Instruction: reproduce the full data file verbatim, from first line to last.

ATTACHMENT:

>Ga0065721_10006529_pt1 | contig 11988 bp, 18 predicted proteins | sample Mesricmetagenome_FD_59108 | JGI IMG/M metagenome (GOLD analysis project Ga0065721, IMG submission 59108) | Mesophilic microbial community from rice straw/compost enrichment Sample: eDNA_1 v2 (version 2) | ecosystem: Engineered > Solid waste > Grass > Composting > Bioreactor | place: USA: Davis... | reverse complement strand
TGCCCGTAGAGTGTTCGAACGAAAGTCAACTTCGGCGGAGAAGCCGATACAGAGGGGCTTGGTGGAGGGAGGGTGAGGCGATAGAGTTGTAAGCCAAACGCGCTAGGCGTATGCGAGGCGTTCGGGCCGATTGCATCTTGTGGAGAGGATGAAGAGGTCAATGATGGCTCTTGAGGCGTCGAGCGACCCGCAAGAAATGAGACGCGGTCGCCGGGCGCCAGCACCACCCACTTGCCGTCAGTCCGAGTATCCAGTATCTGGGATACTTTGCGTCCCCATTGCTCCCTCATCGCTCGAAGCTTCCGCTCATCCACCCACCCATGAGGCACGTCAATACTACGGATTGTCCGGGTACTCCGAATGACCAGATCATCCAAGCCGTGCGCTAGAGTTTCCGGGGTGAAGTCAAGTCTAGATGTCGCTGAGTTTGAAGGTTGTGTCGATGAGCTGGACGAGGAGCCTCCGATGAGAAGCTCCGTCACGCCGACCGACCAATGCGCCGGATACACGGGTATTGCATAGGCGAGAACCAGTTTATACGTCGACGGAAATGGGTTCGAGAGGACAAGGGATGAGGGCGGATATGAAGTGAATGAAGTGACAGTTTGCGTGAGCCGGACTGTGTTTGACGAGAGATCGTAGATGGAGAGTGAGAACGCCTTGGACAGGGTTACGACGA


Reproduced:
>Ga0065721_10006529_pt1 | contig 11988 bp, 18 predicted proteins | sample Mesricmetagenome_FD_59108 | JGI IMG/M metagenome (GOLD analysis project Ga0065721, IMG submission 59108) | Mesophilic microbial community from rice straw/compost enrichment Sample: eDNA_1 v2 (version 2) | ecosystem: Engineered > Solid waste > Grass > Composting > Bioreactor | place: USA: Davis... | reverse complement strand
TGCCCGTAGAGTGTTCGAACGAAAGTCAACTTCGGCGGAGAAGCCGATACAGAGGGGCTTGGTGGAGGGAGGGTGAGGCGATAGAGTTGTAAGCCAAACGCGCTAGGCGTATGCGAGGCGTTCGGGCCGATTGCATCTTGTGGAGAGGATGAAGAGGTCAATGATGGCTCTTGAGGCGTCGAGCGACCCGCAAGAAATGAGACGCGGTCGCCGGGCGCCAGCACCACCCACTTGCCGTCAGTCCGAGTATCCAGTATCTGGGATACTTTGCGTCCCCATTGCTCCCTCATCGCTCGAAGCTTCCGCTCATCCACCCACCCATGAGGCACGTCAATACTACGGATTGTCCGGGTACTCCGAATGACCAGATCATCCAAGCCGTGCGCTAGAGTTTCCGGGGTGAAGTCAAGTCTAGATGTCGCTGAGTTTGAAGGTTGTGTCGATGAGCTGGACGAGGAGCCTCCGATGAGAAGCTCCGTCACGCCGACCGACCAATGCGCCGGATACACGGGTATTGCATAGGCGAGAACCAGTTTATACGTCGACGGAAATGGGTTCGAGAGGACAAGGGATGAGGGCGGATATGAAGTGAATGAAGTGACAGTTTGCGTGAGCCGGACTGTGTTTGACGAGAGATCGTAGATGGAGAGTGAGAACGCCTTGGACAGGGTTACGACGA